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Tuesday, October 5, 2010

AMHARIC – The Basics

Through the wonderful world of blogging I have found sound some great Amharic resources amongst other invaluable adoption resources. I found this one here. I know, I know…some of you probably wonder why I post things like this, as if I would expect everyone to read the whole thing or that everyone would see the value as I do. The reason I post things like this is because it is helpful to other adoptive families, to me, to Sam and to our children. I plan on having our blog made into a book for our children so this process will be documented for them. I think this will be very valuable to them at some point.

To Jack and Hayley:

Amharic (Amarigna/Amarinnya) has 33 letters, all of them consonants save for 1. The one vowel letter produces the 7 primary vowel sounds. The vowel is "A", and derived from it are the following vowel sounds.

uh, oo, ee, ah, ay, ih, and oh.

Take the letter S, for instance. The "S" consonant is made to produce 7 different 's' sounds with the addition of those.

Suh - as in supply, suffer etc

Soo - as in soot, sue, Sudan

See - as in see, Sierra

Sah - as in sand, South Africa

Say - as in -well- Say,

Sih, or just s - as in distance, asks (scant or no vowel sound)

Soh - as in so, sort

Every word in Amharic is made up of letters with one of those these vowel sounds since you can take any consonant and make the 7 sounds out of it.

L would be … Luh, Loo, Lee, Lah, Lay, Lih, Loh.

D would be… Duh, Doo, Dee, Dah, Day, Dih, Doh.

M would be… Muh, Moo, Mee, Mah, May, Mih, Moh.

...and so on.

..............Take these English words and say them out loud the way you'd normally say them while paying attention to the underlined syllable.

bundle, behoove, seat, tar, great, grape, snore! …There you have it!

• A is pronounced like Ah • E is usually the uh sound as in Selam • I is short i. • O is long o. • U is oo • G is a hard G. • AY is pronounced as in Bay, Stay ...etc. • EW is uh followed by the consonant W sound (Not oo). • Double letters usually denote emphasis on that syllable. The Amharic word for cat, “Dimmet” is pronounced Dim-met but as one word. • CH and TCH are pronounced as in Church or Watch. No discernable difference • GN is like the Spanish N with a tilde over it, or like the French gn sound. There are different words/word endings depending on if you are talking to a Male, a Female, Either, Plural or Formal (important or elder person). There are also hard consonant sounds that don't have an English equivalent. Usually, the closest approximation (the softer English consonant) is used in transliteration. For example, the Amharic word for Beautiful should be written Qonjo to denote the harder consonant. But, Konjo will do just fine for now, so as not to complicate things.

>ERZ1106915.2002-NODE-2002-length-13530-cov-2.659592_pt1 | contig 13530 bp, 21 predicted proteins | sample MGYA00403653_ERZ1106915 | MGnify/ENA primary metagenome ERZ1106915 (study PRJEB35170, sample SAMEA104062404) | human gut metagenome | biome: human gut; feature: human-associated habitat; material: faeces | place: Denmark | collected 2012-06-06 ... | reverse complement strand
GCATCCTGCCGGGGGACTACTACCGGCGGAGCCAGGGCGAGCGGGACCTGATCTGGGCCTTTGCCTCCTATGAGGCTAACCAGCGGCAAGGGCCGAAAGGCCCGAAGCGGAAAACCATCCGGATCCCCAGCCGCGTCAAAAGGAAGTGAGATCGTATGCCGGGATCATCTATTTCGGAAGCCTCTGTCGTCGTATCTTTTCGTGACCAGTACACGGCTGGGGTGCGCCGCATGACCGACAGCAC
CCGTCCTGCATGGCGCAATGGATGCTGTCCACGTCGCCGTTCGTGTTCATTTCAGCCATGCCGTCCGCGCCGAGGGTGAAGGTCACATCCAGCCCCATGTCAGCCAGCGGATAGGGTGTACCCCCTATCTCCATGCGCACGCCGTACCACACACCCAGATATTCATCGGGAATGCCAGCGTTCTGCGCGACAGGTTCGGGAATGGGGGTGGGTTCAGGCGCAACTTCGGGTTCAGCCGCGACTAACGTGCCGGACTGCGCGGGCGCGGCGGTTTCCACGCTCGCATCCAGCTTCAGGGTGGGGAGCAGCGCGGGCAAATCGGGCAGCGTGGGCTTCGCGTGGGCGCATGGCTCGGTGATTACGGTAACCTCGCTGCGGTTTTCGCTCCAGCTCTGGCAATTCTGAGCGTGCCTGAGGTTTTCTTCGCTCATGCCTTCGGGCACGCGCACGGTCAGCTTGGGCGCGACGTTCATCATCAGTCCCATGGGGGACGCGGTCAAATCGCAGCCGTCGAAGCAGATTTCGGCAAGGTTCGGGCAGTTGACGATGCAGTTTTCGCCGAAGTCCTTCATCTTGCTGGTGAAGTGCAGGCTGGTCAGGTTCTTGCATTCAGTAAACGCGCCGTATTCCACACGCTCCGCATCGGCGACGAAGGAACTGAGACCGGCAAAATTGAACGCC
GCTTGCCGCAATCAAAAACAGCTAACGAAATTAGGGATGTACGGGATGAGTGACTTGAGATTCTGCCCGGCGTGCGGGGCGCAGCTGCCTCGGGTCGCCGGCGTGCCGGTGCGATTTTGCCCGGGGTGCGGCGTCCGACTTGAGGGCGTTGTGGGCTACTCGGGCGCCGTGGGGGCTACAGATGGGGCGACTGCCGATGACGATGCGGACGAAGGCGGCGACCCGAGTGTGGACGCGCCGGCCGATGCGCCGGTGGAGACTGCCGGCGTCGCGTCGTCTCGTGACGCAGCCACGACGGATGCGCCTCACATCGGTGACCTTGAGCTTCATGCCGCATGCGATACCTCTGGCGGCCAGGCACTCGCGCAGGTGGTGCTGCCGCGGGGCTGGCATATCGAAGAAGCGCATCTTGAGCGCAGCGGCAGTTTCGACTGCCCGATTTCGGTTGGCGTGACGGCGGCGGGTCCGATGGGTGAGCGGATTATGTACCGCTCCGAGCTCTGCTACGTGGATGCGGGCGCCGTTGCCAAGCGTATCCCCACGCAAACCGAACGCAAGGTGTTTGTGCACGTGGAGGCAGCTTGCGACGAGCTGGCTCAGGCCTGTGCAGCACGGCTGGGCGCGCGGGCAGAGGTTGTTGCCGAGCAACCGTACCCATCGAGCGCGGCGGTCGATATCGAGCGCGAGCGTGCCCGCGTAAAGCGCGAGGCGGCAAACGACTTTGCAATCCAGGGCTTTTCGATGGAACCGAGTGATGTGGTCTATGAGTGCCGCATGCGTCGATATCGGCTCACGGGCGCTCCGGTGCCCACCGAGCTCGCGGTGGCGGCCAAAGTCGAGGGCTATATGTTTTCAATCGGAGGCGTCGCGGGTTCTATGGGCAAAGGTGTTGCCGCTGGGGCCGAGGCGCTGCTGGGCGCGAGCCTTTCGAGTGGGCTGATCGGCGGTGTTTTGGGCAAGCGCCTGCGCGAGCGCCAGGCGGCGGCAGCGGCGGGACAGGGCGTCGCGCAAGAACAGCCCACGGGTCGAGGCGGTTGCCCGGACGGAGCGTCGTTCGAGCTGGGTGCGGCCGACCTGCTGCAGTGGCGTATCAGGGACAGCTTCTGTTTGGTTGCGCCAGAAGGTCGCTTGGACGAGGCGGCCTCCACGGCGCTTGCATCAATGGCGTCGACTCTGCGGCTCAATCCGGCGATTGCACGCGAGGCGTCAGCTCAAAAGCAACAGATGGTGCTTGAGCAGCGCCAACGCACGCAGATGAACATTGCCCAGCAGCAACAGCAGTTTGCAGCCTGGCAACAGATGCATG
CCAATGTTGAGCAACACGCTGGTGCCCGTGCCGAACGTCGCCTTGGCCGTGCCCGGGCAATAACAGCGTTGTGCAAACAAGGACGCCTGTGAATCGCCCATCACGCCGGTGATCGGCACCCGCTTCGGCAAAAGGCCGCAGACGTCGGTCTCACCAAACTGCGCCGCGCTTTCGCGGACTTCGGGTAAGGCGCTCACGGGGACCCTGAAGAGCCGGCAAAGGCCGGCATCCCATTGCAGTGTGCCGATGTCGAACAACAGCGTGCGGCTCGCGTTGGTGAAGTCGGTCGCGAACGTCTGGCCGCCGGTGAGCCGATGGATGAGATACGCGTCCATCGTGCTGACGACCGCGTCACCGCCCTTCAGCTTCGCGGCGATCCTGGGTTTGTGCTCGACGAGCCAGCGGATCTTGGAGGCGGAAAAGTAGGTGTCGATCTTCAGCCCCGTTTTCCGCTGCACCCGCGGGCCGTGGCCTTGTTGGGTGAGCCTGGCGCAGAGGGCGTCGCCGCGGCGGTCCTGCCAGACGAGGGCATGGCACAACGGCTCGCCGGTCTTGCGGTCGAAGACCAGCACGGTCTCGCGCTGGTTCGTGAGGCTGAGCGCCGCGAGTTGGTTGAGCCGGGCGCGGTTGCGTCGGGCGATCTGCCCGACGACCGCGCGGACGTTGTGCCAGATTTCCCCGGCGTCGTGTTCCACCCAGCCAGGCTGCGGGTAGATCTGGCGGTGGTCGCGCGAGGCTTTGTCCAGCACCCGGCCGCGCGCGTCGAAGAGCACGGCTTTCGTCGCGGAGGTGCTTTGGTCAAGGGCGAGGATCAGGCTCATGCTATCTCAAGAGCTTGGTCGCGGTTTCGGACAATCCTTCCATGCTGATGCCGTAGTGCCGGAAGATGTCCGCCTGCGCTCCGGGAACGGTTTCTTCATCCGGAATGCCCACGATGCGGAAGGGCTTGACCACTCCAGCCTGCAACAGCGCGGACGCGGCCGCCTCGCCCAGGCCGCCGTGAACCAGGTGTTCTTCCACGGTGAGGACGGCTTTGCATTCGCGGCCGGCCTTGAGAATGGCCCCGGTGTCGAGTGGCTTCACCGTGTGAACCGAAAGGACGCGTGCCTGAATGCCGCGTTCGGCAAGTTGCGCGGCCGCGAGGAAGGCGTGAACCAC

Hi/Hello - Selam (literally meaning peace)

How are you?/Are you well? (to a Male) - Indemin neh?/Dehna neh?

How are you?/Are you well? (to a Female) - Indemin nesh?/Dehna nesh?

Please (to a Male) - Ebakih

Please (to a Female) - Ebakish

Thank you - Ameseg'nalehu (Ah-muh-suh-gin-ah-leh-hu)

Bye/See you - Ciao (Italian)

Be well (to a Male) - Dehna hoon

Be well (to a Female) - Dehna hoogn

Be well (to a Group) - Dehna hoonoo

Highlighted is the easiest and most common greeting if you want to say more than a quick Hi (Selam) to someone.

The response to all of the above is “Dehna” - Fine/Well; or “Dehna negn”- I’m Fine/I’m Well. Almost all religious people will add on “Igziabihayr Yimesgen” – Blessed be God. Muslims would say "Allah-Amd’ilah."

Also Note: “Igziabihayr Yistilign”, maning “May God bless (give) you on my behalf”, is often said instead of or in addition to “Ameseg’nalehu.” The response to “Igziabihayr Yistilign” is “Abro Yisten” – “May He bless us both/all” ........... The most formal greeting is "Tena Yistilign" - (May He grant you health on my behalf.)


Mother - Innat

Father - Abbat

Sister - Ihit

Brother - Wundim

Uncle - Aggot

Aunt - Akist

Grandmother/Grandfather - Ayat

Friend – Guadegna

Yes - Awo (Ah-woh)

No - Ayi (Ah-y) or Ayidelem

I love you (to a Male) - Iwedihalehu

I love you (to a Female) - Iwedishalehu

Come here (to a Male) - Nah

Come here (to a Female) - Neyi

Foreigner - Ferenj (White person)

Ethiopian - Habesha

Beautiful/Handsome/Good Looking - Konjo

Very - BetamClever/Good Job!/Smart – Gobez

Language - Kuankua

Important: “New” in amharic is pronounced Nuh-w, …like how ‘No’ sounds in English. It means “is” and you may see it a lot.

What's your name? (to a Male) - Simih man new?

What's your name? (to a Female) - Simish man new?

My name is ___. - Simay ___ new.

Good - Tiroo,p>

Bad - Metfo

Very Good - Betam Tiru

Small/Little/a little - Tinnish

Big - Tillik

Sorry (my apologies) - yirkita

Other words you may find useful:

Child - Lij

Boy - Wuhnd Lij